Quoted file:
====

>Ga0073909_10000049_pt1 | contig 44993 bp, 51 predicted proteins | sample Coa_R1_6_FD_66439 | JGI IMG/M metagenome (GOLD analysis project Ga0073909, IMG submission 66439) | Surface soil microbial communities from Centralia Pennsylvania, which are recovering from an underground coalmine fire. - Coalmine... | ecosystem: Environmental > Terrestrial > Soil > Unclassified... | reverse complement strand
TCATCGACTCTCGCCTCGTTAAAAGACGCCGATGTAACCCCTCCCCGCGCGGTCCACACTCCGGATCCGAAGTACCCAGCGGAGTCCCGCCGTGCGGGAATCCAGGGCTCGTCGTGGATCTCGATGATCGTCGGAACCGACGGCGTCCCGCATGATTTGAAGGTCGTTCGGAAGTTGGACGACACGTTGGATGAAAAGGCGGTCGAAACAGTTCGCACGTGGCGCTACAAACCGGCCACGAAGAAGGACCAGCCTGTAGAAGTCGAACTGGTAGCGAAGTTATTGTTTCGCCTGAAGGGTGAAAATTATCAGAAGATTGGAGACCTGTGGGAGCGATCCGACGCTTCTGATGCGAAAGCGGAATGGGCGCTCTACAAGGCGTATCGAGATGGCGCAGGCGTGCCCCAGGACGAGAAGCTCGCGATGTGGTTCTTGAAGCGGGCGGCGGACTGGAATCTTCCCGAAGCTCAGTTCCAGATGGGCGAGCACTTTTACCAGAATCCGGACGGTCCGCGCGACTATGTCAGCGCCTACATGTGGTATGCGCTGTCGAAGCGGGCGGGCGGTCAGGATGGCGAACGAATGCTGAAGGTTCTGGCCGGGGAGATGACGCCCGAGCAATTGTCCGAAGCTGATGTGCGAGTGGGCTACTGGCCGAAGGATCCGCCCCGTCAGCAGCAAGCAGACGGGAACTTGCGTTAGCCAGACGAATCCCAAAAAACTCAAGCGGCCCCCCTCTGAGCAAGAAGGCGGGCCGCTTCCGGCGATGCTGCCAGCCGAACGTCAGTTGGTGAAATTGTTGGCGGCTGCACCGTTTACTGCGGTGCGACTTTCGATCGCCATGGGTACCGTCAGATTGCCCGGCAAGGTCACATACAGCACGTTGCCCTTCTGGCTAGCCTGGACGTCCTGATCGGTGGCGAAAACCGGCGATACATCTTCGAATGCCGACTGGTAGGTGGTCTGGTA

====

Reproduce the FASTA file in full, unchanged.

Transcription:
>Ga0073909_10000049_pt1 | contig 44993 bp, 51 predicted proteins | sample Coa_R1_6_FD_66439 | JGI IMG/M metagenome (GOLD analysis project Ga0073909, IMG submission 66439) | Surface soil microbial communities from Centralia Pennsylvania, which are recovering from an underground coalmine fire. - Coalmine... | ecosystem: Environmental > Terrestrial > Soil > Unclassified... | reverse complement strand
TCATCGACTCTCGCCTCGTTAAAAGACGCCGATGTAACCCCTCCCCGCGCGGTCCACACTCCGGATCCGAAGTACCCAGCGGAGTCCCGCCGTGCGGGAATCCAGGGCTCGTCGTGGATCTCGATGATCGTCGGAACCGACGGCGTCCCGCATGATTTGAAGGTCGTTCGGAAGTTGGACGACACGTTGGATGAAAAGGCGGTCGAAACAGTTCGCACGTGGCGCTACAAACCGGCCACGAAGAAGGACCAGCCTGTAGAAGTCGAACTGGTAGCGAAGTTATTGTTTCGCCTGAAGGGTGAAAATTATCAGAAGATTGGAGACCTGTGGGAGCGATCCGACGCTTCTGATGCGAAAGCGGAATGGGCGCTCTACAAGGCGTATCGAGATGGCGCAGGCGTGCCCCAGGACGAGAAGCTCGCGATGTGGTTCTTGAAGCGGGCGGCGGACTGGAATCTTCCCGAAGCTCAGTTCCAGATGGGCGAGCACTTTTACCAGAATCCGGACGGTCCGCGCGACTATGTCAGCGCCTACATGTGGTATGCGCTGTCGAAGCGGGCGGGCGGTCAGGATGGCGAACGAATGCTGAAGGTTCTGGCCGGGGAGATGACGCCCGAGCAATTGTCCGAAGCTGATGTGCGAGTGGGCTACTGGCCGAAGGATCCGCCCCGTCAGCAGCAAGCAGACGGGAACTTGCGTTAGCCAGACGAATCCCAAAAAACTCAAGCGGCCCCCCTCTGAGCAAGAAGGCGGGCCGCTTCCGGCGATGCTGCCAGCCGAACGTCAGTTGGTGAAATTGTTGGCGGCTGCACCGTTTACTGCGGTGCGACTTTCGATCGCCATGGGTACCGTCAGATTGCCCGGCAAGGTCACATACAGCACGTTGCCCTTCTGGCTAGCCTGGACGTCCTGATCGGTGGCGAAAACCGGCGATACATCTTCGAATGCCGACTGGTAGGTGGTCTGGTA